What’s your favorite YouTube video? Does it involve baby antics, pet tricks or sports blunders? Clips from “The Daily Show?” I confess a weakness for music video parodies like “Whole Foods Parking Lot,” which has more than 4 million views.

Or, if you want to talk about mega-numbers, just consider what might be the platonic ideal for an alluring YouTube video: Shakira singing the official anthem for the 2010 World Cup, “Waka Waka (This Time for Africa),” which combines emotional highlights from the world’s most popular sport with the “Hips Don’t Lie” appeal of a crossover singing sensation. The result: nearly 500 million views.

Into this media world, we now venture. We’re introducing The I Files, an investigative news channel on YouTube.

Edited by the Center for Investigative Reporting in Berkeley, Calif., The I Files will be a showcase for the best investigative news videos from around the world – stories that investigate power, reveal secrets and illuminate your world. Our motto: Dig deep.

Our contributors include major media players such as The New York Times, BBC, ABC and Al-Jazeera, as well as public television’s ITVS and a host of independent reporters and producers. We will be working in association with the Investigative News Network and its coalition of 60 nonprofit news organizations, from ProPublica to the Pulitzer Center on Crisis Reporting and the Investigative Reporting Workshop at American University.

This is, of course, an experiment, yet another new venture in a media environment where the Web has splintered audiences into thousands of niche markets. But there is a method to our madness. 

YouTube, just seven years old, is a vast and rapidly changing media environment, and within the almost incomprehensibly large YouTube universe, news videos have begun to find an audience amid the entertainment and clutter. It’s news that is often raw and citizen-generated – like footage of the 2011 Japanese earthquake and tsunami – but increasingly, it’s also professional news from established broadcasters.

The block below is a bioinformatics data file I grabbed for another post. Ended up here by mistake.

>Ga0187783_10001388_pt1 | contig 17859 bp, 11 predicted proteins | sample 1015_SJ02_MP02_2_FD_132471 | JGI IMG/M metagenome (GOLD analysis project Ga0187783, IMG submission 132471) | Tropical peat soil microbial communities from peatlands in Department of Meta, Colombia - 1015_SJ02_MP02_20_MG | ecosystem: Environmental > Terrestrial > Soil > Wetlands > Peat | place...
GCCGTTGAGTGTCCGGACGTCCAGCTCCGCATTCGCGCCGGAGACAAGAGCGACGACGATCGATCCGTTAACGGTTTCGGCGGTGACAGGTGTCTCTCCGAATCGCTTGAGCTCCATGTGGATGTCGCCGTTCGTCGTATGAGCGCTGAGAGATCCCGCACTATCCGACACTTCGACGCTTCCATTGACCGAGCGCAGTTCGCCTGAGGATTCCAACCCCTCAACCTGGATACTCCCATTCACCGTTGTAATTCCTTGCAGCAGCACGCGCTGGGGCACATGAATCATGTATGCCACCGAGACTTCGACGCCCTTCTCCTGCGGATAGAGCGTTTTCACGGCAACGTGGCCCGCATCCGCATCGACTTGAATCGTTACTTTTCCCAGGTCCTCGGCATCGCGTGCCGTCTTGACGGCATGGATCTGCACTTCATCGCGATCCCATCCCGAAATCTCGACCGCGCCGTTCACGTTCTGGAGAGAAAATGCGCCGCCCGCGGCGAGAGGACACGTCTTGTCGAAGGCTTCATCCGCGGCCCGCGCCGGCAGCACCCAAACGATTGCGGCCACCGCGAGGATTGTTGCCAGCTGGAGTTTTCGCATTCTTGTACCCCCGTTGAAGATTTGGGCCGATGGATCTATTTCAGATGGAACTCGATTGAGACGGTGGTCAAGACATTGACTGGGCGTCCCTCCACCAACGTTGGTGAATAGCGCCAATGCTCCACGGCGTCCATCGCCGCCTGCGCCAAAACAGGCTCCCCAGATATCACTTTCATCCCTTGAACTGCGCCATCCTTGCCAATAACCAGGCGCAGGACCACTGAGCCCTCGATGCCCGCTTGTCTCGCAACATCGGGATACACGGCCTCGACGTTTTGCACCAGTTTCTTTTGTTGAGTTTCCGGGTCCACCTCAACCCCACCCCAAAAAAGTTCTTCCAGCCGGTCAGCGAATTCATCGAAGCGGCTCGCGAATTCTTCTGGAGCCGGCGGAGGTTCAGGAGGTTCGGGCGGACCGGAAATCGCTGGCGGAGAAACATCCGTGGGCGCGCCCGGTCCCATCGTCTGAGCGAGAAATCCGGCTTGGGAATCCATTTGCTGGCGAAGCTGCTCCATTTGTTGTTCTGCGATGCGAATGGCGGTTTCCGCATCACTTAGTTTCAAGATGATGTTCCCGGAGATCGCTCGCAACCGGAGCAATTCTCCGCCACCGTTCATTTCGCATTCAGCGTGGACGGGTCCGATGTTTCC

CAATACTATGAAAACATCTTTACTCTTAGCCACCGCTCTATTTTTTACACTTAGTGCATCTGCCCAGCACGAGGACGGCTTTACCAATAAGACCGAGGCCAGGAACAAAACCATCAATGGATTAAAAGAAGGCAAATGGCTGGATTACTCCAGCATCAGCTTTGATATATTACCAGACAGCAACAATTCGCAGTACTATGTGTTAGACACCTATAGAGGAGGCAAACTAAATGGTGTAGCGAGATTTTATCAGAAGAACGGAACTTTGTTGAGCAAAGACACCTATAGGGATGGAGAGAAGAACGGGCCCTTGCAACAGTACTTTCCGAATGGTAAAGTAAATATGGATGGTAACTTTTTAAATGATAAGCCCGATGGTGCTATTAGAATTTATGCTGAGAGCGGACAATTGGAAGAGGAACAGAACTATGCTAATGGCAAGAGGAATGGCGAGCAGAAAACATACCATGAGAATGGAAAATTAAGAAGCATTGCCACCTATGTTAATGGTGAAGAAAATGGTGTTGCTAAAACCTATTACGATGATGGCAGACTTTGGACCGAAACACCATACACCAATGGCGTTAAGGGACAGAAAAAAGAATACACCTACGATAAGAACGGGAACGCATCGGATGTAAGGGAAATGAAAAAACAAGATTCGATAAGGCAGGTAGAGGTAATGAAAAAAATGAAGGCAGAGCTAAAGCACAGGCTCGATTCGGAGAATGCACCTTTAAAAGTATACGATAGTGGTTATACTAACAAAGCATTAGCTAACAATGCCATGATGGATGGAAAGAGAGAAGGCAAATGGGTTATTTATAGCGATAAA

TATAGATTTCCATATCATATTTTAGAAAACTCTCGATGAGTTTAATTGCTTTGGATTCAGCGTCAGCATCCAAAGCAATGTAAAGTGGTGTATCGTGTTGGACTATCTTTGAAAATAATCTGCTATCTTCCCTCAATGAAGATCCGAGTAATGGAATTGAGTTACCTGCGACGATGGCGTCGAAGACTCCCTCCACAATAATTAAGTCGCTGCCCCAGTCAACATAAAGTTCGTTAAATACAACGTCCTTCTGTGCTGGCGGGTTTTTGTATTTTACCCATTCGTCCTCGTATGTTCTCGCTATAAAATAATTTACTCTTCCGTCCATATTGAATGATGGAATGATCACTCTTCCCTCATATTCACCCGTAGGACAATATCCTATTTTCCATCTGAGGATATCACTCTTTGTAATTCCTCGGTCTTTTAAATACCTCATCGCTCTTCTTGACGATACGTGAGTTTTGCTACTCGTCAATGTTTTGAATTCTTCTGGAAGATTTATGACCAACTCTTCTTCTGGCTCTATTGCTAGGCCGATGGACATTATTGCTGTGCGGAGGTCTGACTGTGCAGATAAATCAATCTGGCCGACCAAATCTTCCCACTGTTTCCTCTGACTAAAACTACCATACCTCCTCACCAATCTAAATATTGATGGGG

A new study by the Pew Research Center’s Project for Excellence in Journalism confirms the trend of people turning to YouTube as a source of news and information, especially in times of disaster – whether natural (a volcanic eruption in Iceland) or unnatural (the recent mass shooting in Aurora, Colo.). TV is still, by far, the No. 1 source of news for most Americans, but the Pew report found that YouTube has established itself as a rapidly expanding platform for “a new form of video journalism … where professional journalism mingles with citizen content.”

Cellphone images of newsworthy events – from Occupy protests to fighting in Syria – have an immediacy and authenticity that appeals to viewers who have come to prefer their news raw and unfiltered. But as we know, there are shortcomings. Can the source of the video be trusted? Who provides background and context? Who will investigate what’s going on behind the scenes?

That’s our assignment at The I Files: to be timely and relevant, to provide an outlet for a citizen journalist who captures an incredible moment on camera, but above all to dig deeper and to present well-reported and engaging stories that offer real information and insights.